The last few months have been about getting my head and my legs in the right place to both enjoy Eugene and also to leave it feeling successful. Things were looking pretty damn five by five for a while and now it’s a little more like three by four… or something.

Disappointed and a little worried? Yes. Throwing in the towel? Not a chance. And now, 1500+ words later (God bless you if you’re still with me and absolutely no hard feelings if you quit several hundred words ago), I’ve barfed all this out here and this is where I’m going to leave it.

PT on Tuesday. No running until someone smarter than I am tells me it’s okay. Stretching, yoga, foam rolling, icing and RESTING. No bitching, no pity parties, no taking stupid chances. All of this to say that despite a little veering off course, I’m pretty sure I still know what is up and what it is.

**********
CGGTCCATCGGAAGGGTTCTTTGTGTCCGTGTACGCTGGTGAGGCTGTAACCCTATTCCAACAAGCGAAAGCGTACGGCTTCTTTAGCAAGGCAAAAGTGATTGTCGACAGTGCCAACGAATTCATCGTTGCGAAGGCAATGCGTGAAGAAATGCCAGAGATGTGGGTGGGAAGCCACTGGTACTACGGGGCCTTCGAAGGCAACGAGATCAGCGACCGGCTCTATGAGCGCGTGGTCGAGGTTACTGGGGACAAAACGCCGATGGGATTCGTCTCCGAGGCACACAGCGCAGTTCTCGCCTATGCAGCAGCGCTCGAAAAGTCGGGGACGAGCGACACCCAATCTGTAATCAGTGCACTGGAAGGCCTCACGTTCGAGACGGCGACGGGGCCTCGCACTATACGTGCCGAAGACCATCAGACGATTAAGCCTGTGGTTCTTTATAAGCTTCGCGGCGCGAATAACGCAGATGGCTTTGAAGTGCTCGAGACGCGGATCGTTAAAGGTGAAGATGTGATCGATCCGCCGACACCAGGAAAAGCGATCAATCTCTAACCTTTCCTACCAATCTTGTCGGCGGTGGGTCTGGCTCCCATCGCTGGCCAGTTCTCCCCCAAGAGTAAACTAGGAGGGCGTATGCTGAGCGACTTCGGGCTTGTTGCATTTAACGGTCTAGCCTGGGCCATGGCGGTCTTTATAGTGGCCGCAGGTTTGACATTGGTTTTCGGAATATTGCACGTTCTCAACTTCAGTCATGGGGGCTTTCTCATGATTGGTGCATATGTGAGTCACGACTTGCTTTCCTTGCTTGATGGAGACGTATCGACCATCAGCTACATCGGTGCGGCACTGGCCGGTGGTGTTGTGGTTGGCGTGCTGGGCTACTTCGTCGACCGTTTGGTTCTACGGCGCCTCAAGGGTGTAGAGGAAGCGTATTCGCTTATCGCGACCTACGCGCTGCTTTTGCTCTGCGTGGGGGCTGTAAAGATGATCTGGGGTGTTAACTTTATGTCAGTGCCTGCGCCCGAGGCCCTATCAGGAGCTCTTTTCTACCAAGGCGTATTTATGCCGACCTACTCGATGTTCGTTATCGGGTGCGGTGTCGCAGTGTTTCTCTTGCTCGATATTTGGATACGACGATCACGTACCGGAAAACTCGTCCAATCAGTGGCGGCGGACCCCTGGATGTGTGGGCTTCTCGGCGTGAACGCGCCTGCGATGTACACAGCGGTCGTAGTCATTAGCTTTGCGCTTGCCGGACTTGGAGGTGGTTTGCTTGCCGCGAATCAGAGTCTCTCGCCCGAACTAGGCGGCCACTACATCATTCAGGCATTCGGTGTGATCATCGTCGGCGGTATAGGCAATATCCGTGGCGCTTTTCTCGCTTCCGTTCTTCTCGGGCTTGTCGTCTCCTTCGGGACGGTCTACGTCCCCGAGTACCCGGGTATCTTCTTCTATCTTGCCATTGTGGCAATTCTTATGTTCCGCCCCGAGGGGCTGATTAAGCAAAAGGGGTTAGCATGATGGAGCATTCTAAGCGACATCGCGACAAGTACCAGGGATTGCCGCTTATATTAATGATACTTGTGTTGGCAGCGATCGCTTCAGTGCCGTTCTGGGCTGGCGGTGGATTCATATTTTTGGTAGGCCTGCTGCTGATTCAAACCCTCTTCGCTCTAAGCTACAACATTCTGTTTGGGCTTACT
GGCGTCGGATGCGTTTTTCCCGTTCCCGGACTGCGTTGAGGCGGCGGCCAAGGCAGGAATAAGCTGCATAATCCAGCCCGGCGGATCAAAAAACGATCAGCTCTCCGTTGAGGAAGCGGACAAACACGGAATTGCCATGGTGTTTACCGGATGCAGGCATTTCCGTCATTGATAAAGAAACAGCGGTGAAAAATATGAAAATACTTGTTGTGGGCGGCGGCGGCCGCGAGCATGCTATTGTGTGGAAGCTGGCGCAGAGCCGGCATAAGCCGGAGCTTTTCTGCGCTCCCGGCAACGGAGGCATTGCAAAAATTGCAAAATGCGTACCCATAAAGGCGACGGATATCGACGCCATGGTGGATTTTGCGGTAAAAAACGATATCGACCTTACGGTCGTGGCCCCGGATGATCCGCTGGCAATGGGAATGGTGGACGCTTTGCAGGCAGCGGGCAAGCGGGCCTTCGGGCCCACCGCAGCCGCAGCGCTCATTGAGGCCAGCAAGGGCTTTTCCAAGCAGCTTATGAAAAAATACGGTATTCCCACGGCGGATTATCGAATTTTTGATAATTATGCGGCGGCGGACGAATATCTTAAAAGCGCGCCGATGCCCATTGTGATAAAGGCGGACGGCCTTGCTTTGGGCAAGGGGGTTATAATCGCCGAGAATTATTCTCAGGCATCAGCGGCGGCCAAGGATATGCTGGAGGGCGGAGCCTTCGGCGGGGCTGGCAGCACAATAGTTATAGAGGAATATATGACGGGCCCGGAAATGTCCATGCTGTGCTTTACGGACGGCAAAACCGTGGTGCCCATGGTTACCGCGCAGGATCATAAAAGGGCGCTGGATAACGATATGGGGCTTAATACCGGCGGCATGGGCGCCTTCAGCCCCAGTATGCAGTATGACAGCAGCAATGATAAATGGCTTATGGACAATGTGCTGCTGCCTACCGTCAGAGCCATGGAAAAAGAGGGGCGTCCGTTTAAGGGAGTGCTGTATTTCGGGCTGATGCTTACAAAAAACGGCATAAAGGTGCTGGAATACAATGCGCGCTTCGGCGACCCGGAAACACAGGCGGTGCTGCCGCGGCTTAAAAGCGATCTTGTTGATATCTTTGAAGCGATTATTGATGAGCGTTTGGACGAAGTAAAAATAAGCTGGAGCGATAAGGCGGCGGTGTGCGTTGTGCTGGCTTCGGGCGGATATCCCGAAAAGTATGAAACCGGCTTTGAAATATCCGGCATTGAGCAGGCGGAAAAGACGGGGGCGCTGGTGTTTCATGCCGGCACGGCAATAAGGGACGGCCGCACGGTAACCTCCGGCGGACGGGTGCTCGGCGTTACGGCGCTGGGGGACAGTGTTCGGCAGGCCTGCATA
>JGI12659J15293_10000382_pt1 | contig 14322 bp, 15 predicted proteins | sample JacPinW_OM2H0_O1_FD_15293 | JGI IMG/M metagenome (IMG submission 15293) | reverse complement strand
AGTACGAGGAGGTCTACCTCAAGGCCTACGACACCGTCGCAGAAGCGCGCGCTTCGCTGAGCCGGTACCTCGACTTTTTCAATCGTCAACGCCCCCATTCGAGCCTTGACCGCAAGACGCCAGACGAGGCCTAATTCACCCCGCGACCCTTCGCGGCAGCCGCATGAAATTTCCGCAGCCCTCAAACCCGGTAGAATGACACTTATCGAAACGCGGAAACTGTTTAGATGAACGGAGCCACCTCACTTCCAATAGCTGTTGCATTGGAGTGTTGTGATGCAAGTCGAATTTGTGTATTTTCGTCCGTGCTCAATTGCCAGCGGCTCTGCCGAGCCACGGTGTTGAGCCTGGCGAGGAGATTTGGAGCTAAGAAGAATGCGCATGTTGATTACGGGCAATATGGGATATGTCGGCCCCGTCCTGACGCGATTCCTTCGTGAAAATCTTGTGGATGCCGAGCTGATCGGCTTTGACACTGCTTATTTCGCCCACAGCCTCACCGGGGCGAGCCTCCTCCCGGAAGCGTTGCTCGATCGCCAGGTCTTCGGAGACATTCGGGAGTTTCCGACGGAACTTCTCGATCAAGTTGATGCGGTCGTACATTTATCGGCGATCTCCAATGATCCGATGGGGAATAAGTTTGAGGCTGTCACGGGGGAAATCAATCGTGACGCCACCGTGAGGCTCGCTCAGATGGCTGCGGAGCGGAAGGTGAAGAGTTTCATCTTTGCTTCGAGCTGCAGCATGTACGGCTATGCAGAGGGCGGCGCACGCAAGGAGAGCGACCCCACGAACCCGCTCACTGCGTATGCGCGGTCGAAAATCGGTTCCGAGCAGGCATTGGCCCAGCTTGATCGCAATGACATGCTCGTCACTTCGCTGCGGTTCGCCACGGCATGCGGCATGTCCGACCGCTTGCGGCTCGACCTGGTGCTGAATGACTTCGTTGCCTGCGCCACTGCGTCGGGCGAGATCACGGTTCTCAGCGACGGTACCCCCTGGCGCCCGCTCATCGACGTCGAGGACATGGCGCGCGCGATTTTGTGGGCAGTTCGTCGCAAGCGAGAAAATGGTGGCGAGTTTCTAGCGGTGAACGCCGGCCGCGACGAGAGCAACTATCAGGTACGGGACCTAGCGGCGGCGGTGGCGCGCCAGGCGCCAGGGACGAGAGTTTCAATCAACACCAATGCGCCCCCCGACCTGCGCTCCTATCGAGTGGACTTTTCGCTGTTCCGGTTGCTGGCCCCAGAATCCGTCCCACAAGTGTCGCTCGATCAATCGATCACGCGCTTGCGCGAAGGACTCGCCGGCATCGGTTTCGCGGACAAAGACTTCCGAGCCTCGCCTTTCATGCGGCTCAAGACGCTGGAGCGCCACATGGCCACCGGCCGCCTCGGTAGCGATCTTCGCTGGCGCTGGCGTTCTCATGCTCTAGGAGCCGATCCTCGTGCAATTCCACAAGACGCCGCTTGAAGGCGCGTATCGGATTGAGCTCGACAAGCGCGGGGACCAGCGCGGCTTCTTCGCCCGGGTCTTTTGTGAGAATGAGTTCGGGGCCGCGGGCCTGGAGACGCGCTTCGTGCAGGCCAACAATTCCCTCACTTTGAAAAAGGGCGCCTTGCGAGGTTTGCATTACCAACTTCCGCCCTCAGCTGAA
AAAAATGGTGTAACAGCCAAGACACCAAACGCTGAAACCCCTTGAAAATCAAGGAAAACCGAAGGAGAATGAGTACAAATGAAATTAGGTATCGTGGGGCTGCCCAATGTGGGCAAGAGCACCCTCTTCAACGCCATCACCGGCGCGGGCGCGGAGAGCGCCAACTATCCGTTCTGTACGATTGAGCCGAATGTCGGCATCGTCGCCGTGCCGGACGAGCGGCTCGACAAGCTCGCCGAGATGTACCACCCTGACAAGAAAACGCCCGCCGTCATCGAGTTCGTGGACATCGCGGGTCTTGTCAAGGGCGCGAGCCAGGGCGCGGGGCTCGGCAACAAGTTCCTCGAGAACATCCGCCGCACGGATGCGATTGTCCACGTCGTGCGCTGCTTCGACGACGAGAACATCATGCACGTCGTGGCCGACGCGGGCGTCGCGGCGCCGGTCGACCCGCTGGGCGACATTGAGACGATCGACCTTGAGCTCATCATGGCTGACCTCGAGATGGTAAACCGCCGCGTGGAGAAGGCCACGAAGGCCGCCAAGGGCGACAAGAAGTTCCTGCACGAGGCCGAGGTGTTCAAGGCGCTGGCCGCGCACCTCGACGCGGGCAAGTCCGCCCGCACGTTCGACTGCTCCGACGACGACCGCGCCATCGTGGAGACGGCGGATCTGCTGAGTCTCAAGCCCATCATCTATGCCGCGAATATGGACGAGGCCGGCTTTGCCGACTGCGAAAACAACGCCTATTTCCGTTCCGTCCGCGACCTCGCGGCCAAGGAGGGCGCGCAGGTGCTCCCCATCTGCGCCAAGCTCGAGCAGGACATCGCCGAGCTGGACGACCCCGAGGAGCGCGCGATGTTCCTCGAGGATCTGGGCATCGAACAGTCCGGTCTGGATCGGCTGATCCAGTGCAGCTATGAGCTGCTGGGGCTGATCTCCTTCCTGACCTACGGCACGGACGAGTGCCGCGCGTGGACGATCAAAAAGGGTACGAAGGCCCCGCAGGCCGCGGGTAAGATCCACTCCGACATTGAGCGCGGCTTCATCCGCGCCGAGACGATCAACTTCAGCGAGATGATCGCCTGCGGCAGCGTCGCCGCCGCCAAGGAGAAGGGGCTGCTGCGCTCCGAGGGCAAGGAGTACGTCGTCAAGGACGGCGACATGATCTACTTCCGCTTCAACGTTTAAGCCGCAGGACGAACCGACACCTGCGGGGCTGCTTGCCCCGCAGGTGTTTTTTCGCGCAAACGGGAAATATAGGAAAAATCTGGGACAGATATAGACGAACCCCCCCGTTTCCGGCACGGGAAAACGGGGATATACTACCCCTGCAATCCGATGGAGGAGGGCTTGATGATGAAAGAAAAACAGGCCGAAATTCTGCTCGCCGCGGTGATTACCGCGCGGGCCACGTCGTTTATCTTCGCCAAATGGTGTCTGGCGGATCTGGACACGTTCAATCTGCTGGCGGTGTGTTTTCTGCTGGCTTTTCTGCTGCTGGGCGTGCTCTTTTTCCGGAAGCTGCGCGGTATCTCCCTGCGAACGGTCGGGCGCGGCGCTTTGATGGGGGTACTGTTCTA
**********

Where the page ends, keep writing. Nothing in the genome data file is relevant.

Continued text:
One thought on “Five by Five(ish)

  1. You are going to do awesome in Eugene. From everything I just read and from our conversation in Seattle, it sounds like your training has been perfect. My biggest downfall is letting things in my head get to me so please don’t be like me. I am actually so bad that I might even go see a sports psychologist before my coach tries to kill me. 🙂

    My nuun obsession is just like yours. If I have only a couple of boxes I panic. My cupboard as well as a desk drawer in my work office is full of a nice assortment of flavors.